I rushed so I wouldn’t be late for my appointment but instead arrived twenty minutes early. I circled the block a few times and parked a few minutes away by the harbour. I was in no hurry to wait inside, too much time would invariably send me out the door. I stared out the windshield at the depressing grey skyline and contemplated how I would broach the subject. As my thoughts drifted, rain drops silently distorted my view of the boats in the marina. This melancholy day set the appropriate tone for my head space.
Today’s appointment is my first real attempt to decipher the symptoms that have plagued my body since University. Now, in my early 40’s, the list of plausible excuses for my physical and cognitive decline has been exhausted and I fear discovery. My family has long considered me a hypochondriac, despite being blissfully unaware of the majority of my symptoms. I can no longer justify my extreme fatigue and bizarre symptoms, I want to run from the hell that is my reality…the jig is up.
I can no longer hide from the inevitable question…do I have MS?
I sat in my doctors office, unsure of how to start the conversation. I rehearsed over and over in my head how to initiate the dialogue…how does one casually ask to be tested for MS? I spent the last two days writing out my symptoms, providing specific examples of falls, muscle spasms and weakness- all to justify my appointment.
My goal for diagnosis is simple…reassurance that I am not losing my mind. My body is failing me and I need something tangible to define these changes…I need to be taken seriously. I’m up for the challenge, I have been dealing with it for the better part of two decades…it just hasn’t been labelled. I’m an organizer, I need to plan for progression and more than anything I need to know for my children. I see the reality of progression in the body of my Father and my greatest fear is the risk for my daughters.
I have known since I was 20 that I have an autoimmune disease, it has always been the only rational explanation. My symptoms have been sporadic and easy to dismiss by virtually everyone, including myself. I was happy to settle with being labelled as anxious by my previous doctor- being defined by the catch phrase of my generation is somewhat easier to accept than realizing that my body is dying from the inside out.
My doctor walked in and I rambled about my plethora of symptoms and my suspicions about MS. She has only been my doctor for a year so I had no idea how she would respond. She thoroughly read my three page description of symptoms and was supportive of my decision to investigate. She ordered a long list of blood work, an ecg and a brain MRI. As well, she referred me to a Neurologist in the city. It’s hard to believe that I could be excited about searching for a diagnosis, but I am. There is something incredibly freeing about choosing to no longer live in denial.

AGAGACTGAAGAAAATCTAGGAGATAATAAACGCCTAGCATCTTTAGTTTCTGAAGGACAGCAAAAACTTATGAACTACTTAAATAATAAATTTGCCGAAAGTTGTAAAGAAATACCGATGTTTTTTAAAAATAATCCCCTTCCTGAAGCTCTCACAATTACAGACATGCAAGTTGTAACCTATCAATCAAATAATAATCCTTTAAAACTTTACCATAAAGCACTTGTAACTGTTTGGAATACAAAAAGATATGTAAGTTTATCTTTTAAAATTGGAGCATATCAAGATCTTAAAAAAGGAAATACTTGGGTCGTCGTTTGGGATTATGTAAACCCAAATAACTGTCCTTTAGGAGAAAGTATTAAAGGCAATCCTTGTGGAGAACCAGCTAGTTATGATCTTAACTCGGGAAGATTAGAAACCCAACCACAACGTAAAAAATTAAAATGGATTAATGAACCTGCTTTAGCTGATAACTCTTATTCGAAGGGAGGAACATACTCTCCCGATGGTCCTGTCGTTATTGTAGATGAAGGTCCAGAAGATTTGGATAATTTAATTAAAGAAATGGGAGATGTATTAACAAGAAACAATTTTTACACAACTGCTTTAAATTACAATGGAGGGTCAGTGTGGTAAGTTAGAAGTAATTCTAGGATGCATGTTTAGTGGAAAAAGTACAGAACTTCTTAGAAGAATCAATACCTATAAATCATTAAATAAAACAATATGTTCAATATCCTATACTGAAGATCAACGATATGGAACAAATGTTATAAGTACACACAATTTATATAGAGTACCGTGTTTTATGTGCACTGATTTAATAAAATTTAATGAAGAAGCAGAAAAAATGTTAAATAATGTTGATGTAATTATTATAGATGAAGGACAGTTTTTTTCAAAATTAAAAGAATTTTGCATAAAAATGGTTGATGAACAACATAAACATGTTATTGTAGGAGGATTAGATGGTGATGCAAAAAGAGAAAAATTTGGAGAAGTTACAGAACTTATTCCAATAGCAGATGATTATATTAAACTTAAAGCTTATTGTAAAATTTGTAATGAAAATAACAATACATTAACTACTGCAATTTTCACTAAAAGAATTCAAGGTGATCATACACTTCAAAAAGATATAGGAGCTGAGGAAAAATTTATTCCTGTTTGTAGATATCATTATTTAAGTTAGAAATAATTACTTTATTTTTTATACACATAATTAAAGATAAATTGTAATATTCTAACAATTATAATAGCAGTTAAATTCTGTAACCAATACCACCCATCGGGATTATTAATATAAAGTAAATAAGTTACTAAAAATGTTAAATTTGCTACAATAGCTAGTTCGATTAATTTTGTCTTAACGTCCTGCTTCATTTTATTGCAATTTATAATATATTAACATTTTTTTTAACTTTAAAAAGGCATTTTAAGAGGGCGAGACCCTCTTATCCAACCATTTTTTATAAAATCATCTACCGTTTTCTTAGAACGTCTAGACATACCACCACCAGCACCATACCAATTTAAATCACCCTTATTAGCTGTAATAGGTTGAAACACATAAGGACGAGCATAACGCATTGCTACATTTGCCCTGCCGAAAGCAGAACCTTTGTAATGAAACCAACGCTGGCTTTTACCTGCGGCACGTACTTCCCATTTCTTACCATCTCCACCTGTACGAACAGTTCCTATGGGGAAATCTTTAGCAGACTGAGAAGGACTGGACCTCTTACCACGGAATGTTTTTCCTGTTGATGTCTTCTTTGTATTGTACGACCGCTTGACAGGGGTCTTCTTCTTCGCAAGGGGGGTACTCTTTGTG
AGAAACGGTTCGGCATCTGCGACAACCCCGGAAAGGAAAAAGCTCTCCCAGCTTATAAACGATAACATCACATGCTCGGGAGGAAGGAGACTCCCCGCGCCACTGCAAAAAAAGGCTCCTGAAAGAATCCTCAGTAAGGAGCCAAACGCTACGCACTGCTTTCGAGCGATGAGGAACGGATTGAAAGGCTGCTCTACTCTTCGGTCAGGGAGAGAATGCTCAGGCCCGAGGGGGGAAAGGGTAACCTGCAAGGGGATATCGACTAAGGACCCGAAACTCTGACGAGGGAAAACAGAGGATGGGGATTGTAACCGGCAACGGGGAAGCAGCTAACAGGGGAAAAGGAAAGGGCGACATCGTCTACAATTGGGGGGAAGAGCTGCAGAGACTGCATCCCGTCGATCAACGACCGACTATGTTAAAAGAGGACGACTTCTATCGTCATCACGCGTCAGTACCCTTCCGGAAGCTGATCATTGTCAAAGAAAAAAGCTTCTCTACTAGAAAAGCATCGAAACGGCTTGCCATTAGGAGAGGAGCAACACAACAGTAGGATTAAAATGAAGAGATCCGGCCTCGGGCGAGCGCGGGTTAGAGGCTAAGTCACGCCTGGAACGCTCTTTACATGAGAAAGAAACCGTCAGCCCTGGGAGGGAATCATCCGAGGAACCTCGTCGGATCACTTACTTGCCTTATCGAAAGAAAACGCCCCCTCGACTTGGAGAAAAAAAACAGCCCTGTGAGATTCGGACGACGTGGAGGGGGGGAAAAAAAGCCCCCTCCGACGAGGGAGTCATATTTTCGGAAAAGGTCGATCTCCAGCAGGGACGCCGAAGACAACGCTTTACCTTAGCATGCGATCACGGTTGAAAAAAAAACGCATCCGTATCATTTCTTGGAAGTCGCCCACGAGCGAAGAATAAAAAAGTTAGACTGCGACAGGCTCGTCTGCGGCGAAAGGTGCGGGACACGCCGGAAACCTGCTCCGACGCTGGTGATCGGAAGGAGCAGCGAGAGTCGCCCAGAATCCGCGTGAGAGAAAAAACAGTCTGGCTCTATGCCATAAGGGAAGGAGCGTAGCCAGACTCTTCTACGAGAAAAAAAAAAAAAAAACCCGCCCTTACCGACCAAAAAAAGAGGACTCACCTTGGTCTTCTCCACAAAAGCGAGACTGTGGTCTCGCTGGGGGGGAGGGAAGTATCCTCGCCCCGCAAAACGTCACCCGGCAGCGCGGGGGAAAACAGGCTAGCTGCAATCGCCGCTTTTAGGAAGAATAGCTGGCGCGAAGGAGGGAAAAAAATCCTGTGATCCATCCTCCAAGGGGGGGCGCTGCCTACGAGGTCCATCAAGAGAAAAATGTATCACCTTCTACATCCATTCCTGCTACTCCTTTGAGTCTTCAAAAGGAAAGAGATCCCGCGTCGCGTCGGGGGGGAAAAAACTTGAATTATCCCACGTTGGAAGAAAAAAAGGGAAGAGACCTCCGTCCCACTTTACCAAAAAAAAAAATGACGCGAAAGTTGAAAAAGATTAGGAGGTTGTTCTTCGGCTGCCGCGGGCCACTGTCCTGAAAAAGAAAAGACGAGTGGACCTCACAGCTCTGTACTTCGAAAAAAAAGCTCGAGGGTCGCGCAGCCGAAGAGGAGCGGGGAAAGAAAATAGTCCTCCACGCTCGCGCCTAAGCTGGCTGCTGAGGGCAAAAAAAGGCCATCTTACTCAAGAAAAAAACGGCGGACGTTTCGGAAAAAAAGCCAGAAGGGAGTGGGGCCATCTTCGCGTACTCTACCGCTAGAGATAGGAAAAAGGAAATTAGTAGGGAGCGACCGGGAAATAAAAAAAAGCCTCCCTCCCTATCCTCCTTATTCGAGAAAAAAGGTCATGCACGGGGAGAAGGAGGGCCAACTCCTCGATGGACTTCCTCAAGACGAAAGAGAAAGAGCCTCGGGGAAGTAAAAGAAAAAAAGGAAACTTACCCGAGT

My doctor wasn’t entirely convinced that I have MS, she felt it could also be a number of other connective tissue disorders or other autoimmune illnesses. Regardless of the outcome, she is committed to finding answers. It was the first time in twenty years that I felt heard.
I hope you will follow me on my journey towards disease. It isn’t a question of if but a question of what…and so begins the journey.
7 thoughts on “do i have ms?”
My thoughts are with you as you wade through the MRI, tests, radiologist reports, neuro apptmt, etc…, etc…. I remember being at your station. I too waited in denial before finally being brave enough to know what my new path in life would be. Try to rest, relax, keep your mind occupied and allow the doctors to do what they do. FYI — sometimes waiting for patterns takes time.
Keep us posted.
Your in my thoughts!!
Thank you msluckyduck, I really appreciate your thoughts and yes a busy mind helps. I look forward to reading your blog, it seems there is a great support network on here.
I am remembering through your eyes those early days of discovery when I was 35. Eventually I found out that I had RR MS since I was 16 and didn’t realize it. Support has come a long way since then, diet being finally recognized as the foremost self support protocols you can use. Reactions to the many drugs now on the market are varied. We are all such different chemical creatures. One neurologist stated what I have long believed- that MS is not one disease just as we used to say CANCER as if it was one malady, Now we realize different cancers originate and respond in so many different ways. I wish you the best of luck in your search for what works best for you. Your writings are a wonderful offering for those searching for a way to live with MS.
Thank you Judi, I need to remember that it’s not one for all. I really appreciate everyone’s perspectives. I think that it’s wonderful how supportive everyone is and how we can connect in this way. I too think that I have had this for a long time- it’s so nice to finally be taken serious. Thank you for sharing your experiences.
I totally understand your relief, and I’m happy you have a doctor that is committed to finding an answer instead of dismissing your concerns, which happens all too often. While I hope it’s not MS for your sake, I know firsthand that knowing the monster you’re fighting is a tremendous relief.
Instead of thinking of your body as dying, say ti’s marching to the beat of a different drummer. 🙂
I think that’s a really positive way to look at it, thanks Laura😊